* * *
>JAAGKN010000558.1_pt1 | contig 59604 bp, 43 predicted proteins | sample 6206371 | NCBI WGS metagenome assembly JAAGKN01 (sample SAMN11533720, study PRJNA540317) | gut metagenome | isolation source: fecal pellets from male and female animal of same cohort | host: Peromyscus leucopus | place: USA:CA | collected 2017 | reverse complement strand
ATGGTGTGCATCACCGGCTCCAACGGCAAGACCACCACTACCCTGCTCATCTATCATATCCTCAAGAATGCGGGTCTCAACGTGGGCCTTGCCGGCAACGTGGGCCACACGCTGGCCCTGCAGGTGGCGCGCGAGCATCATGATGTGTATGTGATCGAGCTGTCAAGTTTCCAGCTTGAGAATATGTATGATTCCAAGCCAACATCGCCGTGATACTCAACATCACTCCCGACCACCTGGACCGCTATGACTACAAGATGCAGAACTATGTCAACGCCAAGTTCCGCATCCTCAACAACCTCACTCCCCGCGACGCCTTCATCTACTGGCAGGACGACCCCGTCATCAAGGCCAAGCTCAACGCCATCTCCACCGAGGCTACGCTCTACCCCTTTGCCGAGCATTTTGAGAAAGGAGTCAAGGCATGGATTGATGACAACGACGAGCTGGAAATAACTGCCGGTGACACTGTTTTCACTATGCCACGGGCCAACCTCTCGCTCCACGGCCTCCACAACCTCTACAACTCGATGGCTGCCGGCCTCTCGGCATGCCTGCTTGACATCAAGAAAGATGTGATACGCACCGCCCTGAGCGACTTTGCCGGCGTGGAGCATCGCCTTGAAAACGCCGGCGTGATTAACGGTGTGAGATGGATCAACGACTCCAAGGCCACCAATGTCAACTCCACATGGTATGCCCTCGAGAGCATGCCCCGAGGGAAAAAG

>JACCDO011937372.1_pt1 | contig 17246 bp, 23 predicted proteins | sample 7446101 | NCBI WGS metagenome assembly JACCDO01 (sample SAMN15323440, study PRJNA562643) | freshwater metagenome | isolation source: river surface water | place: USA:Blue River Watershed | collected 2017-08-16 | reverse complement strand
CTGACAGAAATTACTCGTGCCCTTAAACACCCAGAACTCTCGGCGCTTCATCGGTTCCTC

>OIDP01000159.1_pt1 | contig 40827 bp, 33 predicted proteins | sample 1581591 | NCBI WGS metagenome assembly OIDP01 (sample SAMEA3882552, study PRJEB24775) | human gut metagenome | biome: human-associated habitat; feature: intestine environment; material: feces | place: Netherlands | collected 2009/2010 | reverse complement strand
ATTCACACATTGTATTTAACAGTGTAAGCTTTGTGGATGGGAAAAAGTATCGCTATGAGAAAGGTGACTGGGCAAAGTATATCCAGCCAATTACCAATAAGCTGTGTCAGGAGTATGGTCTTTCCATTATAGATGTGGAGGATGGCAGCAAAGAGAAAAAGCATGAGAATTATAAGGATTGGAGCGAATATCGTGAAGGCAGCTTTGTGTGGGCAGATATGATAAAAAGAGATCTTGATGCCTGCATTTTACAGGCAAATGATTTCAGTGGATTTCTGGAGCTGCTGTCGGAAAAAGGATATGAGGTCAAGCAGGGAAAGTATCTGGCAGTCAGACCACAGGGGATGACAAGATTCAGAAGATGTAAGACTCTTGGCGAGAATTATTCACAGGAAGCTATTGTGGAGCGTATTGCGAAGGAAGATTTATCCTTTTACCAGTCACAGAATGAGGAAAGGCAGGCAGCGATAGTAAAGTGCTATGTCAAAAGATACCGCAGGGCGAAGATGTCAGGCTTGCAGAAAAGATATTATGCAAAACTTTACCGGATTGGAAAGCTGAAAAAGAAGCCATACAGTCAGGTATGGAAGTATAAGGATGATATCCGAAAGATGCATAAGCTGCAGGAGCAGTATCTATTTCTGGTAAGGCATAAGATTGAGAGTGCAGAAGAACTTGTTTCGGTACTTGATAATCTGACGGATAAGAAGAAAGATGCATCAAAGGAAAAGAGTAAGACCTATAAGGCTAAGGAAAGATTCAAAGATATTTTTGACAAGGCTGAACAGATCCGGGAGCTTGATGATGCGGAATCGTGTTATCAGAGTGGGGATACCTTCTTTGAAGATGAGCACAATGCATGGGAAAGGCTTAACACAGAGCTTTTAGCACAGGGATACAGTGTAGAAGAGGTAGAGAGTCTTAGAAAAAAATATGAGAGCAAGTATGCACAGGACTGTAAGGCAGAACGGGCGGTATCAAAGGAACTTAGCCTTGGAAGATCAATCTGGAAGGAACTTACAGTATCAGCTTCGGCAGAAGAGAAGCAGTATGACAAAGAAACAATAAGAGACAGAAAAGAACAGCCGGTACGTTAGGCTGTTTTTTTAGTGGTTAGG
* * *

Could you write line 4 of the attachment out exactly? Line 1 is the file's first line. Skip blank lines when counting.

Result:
CTGACAGAAATTACTCGTGCCCTTAAACACCCAGAACTCTCGGCGCTTCATCGGTTCCTC